Measuring up

YOUNGSTOWN – It’s been a long time since six of Youngstown State’s best football players had to prove they belong on a football field, but the audition they took part in on Wednesday served as the biggest tryout of their lives.

Scouts from five NFL teams (Cleveland Browns, Pittsburgh Steelers, New York Giants, San Francisco 49ers and San Diego Chargers) came to the Watson and Tressel Training Site on the campus of Youngstown State University to observe six Penguins perform a number of tests, from bench press to 40-yard dashes, at YSU’s pro day.

None of the scouts were allowed to be interviewed, which is customary at college pro days, but it was obvious at least one of the players made a name for himself.

Offensive lineman Chris Elkins measured at 6-foot-2 and 298 pounds, but it was pretty clear he stood out from the rest as he showed impressive athleticism in a number of drills. Elkins recorded 25 reps of 225 pounds on the bench press, which would rank him among the top 20 of all offensive linemen who performed at the NFL Combine last month. His unofficial time in the 40-yard dash was 4.91, which would have been the second best at the combine. His vertical jump of 29 inches would place him fifth among college football’s top-rated offensive lineman.

The two-time all-conference performer and second-team All-American has been lauded by YSU coach Eric Wolford as an overachiever, but Elkins showed he possesses plenty of physical gifts as well.

“I looked at all the numbers from the centers at the combine, and I just wanted to compete as much as I could with those,” said Elkins, a three-year starter at center for the Penguins who can also play guard. “I didn’t hear all my numbers, but I felt really good with everything.”

Others who showed their skills were quarterback Kurt Hess, tight end/fullback Carson Sharbaugh, corner Dale Peterman, offensive lineman Kyle Bryant and punter Nick Liste, a Niles High School graduate. Liste showed he can do more than just kick a ball as he registered the second highest vertical leap, jumping 31 inches. He said it’s important to be able to reach such heights in case of a high snap on a punt. He performed several special teams-related drills outside once the testing portion of the combine was over, demonstrating his versatility by kicking off, punting and kicking field goals.

“I try to exhaust every option I can when it comes to a shot like this,” Liste said. “The more you can do, the more value you have. Anything I can show them that I can do, I will do. I’ve worked to the best of my ability to do it.”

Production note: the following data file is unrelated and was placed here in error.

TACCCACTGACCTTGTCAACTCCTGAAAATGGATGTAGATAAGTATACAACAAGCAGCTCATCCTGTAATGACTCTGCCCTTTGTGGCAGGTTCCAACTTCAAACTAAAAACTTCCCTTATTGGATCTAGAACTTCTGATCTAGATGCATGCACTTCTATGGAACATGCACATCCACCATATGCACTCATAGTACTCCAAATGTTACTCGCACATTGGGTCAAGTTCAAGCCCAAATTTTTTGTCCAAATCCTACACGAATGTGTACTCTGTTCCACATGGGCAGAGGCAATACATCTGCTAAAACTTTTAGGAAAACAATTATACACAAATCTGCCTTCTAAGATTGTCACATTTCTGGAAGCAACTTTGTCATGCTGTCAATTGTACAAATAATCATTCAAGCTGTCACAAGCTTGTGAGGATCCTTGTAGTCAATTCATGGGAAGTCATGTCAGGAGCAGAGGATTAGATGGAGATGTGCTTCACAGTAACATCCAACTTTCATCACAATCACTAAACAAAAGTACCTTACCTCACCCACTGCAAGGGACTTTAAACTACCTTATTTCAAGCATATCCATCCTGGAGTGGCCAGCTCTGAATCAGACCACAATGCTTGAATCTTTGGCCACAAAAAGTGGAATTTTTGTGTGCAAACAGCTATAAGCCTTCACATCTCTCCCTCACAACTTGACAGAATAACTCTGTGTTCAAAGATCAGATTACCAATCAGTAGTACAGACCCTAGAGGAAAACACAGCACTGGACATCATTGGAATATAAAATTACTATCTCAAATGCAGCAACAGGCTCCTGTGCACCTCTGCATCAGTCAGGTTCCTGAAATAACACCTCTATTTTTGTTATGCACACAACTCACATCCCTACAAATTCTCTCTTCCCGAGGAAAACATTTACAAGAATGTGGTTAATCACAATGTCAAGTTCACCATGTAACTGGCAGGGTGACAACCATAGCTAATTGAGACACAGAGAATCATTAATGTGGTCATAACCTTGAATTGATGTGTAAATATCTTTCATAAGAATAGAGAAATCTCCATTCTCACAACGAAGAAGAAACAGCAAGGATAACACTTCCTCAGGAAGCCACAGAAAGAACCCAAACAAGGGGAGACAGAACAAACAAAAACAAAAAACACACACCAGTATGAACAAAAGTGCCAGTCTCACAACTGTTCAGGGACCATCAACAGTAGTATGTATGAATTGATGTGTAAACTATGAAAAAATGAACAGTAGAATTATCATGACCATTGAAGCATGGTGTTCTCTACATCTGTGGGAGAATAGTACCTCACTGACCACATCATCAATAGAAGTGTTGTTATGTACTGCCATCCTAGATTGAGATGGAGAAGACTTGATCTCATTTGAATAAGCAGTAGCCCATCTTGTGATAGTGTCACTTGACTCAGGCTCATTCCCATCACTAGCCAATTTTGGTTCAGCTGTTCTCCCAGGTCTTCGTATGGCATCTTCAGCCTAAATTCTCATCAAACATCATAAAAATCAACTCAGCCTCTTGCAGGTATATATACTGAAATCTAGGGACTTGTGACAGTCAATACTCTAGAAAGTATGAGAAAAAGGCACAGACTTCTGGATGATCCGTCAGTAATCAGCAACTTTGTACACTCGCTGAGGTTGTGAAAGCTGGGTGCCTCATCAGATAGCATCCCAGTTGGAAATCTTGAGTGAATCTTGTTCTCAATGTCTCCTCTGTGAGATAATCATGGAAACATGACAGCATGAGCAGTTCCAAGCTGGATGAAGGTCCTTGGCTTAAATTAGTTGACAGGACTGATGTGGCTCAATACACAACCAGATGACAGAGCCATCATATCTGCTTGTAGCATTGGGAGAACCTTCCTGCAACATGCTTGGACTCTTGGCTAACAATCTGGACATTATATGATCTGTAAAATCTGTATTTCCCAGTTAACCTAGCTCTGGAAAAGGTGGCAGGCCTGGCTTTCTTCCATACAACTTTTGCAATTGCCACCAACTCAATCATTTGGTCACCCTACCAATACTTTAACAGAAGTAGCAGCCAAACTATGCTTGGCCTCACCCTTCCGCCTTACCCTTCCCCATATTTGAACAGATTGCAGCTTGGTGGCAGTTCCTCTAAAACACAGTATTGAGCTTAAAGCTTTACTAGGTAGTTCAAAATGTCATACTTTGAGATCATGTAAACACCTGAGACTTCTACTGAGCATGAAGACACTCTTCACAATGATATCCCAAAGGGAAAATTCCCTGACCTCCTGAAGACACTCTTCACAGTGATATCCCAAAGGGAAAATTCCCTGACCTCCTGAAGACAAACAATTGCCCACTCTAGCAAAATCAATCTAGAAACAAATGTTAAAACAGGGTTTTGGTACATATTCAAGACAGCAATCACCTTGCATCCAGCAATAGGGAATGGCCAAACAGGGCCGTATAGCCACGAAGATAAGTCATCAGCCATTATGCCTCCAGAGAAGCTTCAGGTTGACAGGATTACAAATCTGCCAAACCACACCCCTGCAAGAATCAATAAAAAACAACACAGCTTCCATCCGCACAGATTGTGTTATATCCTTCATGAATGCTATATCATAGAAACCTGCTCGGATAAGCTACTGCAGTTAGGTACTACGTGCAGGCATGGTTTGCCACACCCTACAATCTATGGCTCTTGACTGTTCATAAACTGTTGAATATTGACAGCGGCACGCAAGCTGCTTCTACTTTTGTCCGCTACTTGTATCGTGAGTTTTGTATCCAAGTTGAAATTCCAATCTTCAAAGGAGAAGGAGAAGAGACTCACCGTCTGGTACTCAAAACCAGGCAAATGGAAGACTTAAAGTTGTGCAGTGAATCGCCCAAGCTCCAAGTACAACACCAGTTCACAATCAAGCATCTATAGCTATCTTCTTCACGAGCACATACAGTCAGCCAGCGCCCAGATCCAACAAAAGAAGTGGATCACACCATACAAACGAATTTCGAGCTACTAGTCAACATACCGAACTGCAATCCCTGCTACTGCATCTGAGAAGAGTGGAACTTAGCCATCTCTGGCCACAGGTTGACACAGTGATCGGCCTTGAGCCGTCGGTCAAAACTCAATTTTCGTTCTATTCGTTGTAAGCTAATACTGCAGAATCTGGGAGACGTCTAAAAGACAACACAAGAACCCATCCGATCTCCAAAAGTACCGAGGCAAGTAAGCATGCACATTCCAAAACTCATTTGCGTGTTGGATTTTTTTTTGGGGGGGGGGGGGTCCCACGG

Hess, a four-year starter at quarterback who holds nearly every relevant YSU passing record, looked fairly sharp throwing the ball. He didn’t have any of YSU’s starting receivers to throw to, so he made passes to Sharbaugh and Peterman. He misfired on a few deep passers where it appeared he expected the receiver to run a different route, but he showed accuracy and poise despite being appraised by scouts who may soon determine his NFL dreams.

“Going to that all-star game a couple weeks back helped me,” said Hess, referring to the College All-Star Bowl he participated in last month. “Just practicing in front of scouts and having NFL people looking at you, I got my nerves out then. Coming here, I knew I’ve just got to get someone to write my name down.”

Hess, who measured at 6-1 1/2 and 231 pounds, ran a 5.09 40-yard dash and hit 27 inches on his vertical leap. Dale Peterman set the benchmark with a jump of 34 inches, but the Ursuline High School product said that was disappointing to him because he was reaching 38 and 39 earlier in the week. He said a swollen ankle may have played a role in the lost inches. Peterman also ran the best 40 with an unofficial mark of 4.69.

Peterman, a two-year starter at corner, didn’t seem as if his NFL hopes were a likely possibility, but he said he enjoyed the moment.

“It means everything (to do this),” Peterman said. “It felt good to come out here and perform with my friends in front of scouts. Whether I make it to the NFL or not, it was just a blessing to have the opportunity to play football for as many years as I did. I’m just thankful for my family for helping me get to the position I am.”

Bryant, a monstrous left tackle who measured at 6-5, 317 pounds with an 82 3/4 inch wing span, is hoping he has a shot at being picked up as a non-drafted free agent. He bench pressed 225 pounds 17 times and ran a 5.86 40-yard dash. Those numbers won’t rank him high among offensive linemen at the NFL Combine, but his size, overall strength and mental toughness could help his cause.

“One of their goals was to see where you’re at mentally when you’re tired,” said Bryant, who, along with Elkins, was put through a rigorous drill session that included moving side to side, back and forth, hitting pads and then repeating the drill. “You have to be able to perform under different circumstances. You have to be great under maximum pressure. That’s what I strived for.”

That was the goal of all the Penguins. Now they must wait and see if it was good enough. The NFL Draft runs from May 8 to May 10.